Something David Berlinski said got me thinking:
"I am happy to salute Archaeopteryx, recognizing the little monster as half-bird and half-reptile"Now, Berlinski isn't a creationist but he does have a problem with Darwinist evolution. His comment, however, struck me in an interesting way. Why do creationists fret over the supposed "transitional" fossils? What is there really to worry about? So what if a creature is half-bird and half-reptile, that doesn't mean it evolved from either or into either. It just means it's half-bird and half-reptile. Peculiar, sure; proof of evolution, hardly.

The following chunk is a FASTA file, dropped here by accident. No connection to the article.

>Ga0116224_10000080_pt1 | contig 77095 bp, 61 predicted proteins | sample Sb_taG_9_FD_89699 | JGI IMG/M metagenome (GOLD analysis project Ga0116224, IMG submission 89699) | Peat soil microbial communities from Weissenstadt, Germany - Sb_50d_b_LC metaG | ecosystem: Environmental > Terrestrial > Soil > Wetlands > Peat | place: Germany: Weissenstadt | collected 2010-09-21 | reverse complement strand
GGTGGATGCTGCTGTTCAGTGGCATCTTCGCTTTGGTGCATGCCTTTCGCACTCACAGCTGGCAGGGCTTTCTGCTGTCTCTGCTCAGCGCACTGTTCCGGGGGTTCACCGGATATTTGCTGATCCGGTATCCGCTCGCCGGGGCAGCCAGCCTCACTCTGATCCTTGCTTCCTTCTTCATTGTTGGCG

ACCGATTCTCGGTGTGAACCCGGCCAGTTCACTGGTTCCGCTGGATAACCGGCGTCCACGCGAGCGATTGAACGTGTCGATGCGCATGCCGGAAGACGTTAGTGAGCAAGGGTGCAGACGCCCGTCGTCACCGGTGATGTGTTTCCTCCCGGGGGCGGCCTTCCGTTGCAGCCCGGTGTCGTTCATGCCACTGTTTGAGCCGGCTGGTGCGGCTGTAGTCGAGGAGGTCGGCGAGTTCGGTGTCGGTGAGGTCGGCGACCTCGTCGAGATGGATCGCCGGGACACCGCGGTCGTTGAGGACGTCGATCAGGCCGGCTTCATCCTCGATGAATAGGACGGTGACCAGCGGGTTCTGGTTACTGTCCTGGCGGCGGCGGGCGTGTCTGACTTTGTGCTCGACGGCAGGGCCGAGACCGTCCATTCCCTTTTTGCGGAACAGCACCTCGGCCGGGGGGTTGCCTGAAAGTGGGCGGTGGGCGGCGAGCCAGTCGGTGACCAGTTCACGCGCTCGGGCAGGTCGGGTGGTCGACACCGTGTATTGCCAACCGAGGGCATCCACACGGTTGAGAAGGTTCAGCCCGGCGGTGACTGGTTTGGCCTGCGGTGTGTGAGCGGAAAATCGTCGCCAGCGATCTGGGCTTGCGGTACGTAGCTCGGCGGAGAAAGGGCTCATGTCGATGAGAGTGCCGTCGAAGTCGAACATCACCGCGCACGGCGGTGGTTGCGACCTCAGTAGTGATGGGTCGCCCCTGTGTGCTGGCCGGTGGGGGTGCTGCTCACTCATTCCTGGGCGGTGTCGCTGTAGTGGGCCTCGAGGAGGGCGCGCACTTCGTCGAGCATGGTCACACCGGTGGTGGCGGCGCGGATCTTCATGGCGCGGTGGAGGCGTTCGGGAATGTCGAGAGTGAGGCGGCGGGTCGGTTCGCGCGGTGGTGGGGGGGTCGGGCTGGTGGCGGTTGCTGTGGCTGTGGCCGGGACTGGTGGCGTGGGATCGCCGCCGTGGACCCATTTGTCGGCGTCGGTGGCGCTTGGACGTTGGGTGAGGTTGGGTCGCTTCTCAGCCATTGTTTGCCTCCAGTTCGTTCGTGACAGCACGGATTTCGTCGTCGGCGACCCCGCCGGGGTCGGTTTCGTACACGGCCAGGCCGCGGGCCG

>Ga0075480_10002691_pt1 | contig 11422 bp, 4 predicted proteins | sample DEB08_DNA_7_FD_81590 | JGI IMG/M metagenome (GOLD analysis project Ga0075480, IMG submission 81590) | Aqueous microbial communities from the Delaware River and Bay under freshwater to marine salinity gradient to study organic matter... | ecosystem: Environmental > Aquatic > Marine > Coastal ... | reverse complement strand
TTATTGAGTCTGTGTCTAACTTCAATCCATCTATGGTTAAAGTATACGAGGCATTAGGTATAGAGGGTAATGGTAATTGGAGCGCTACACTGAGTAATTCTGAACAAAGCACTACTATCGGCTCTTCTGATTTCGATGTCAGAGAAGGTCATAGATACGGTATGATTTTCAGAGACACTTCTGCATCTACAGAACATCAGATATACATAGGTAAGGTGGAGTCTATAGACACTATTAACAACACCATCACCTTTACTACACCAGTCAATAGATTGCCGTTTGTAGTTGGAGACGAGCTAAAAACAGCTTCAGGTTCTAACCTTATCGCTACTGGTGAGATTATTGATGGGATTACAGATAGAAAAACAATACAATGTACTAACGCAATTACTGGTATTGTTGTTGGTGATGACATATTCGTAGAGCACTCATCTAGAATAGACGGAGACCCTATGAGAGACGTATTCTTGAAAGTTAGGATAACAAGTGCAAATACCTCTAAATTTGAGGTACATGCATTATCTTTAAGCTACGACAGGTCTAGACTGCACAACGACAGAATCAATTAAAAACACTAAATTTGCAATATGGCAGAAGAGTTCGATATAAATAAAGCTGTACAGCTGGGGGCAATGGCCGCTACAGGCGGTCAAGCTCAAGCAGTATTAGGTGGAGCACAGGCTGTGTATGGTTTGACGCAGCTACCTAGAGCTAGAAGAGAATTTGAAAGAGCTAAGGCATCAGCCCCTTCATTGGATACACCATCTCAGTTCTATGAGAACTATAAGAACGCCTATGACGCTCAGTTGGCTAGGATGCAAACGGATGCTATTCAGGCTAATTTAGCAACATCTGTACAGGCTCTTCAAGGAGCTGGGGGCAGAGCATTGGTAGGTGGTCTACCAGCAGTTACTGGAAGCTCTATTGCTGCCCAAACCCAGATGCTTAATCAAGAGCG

The simple facts of reality are on our side. The past is inscrutable. Even if there was a perfect procession of fossils (which there absolutely isn't); even if we could create life from non-life in the lab by purely random processes (which we absolutely can not); even if we could observe macroevolution from one creature into another (which we absolutely have and will not) what would it prove? Nothing! It would only open up the possibility that such things might or can happen, not that they did in fact occur in the past. None of this can be proven empirically. Thus should cause science to step back and stop making dogmatic statements about such uncertain ground. Science is a fine thing as long as it keeps itself in check by its own standards of empirical observation and it remains purely objective and impartial. The past is not an object that can be reliably studied through these methods. It is therefore not the proper domain for scientific study, especially not dogmatic scientific conclusions.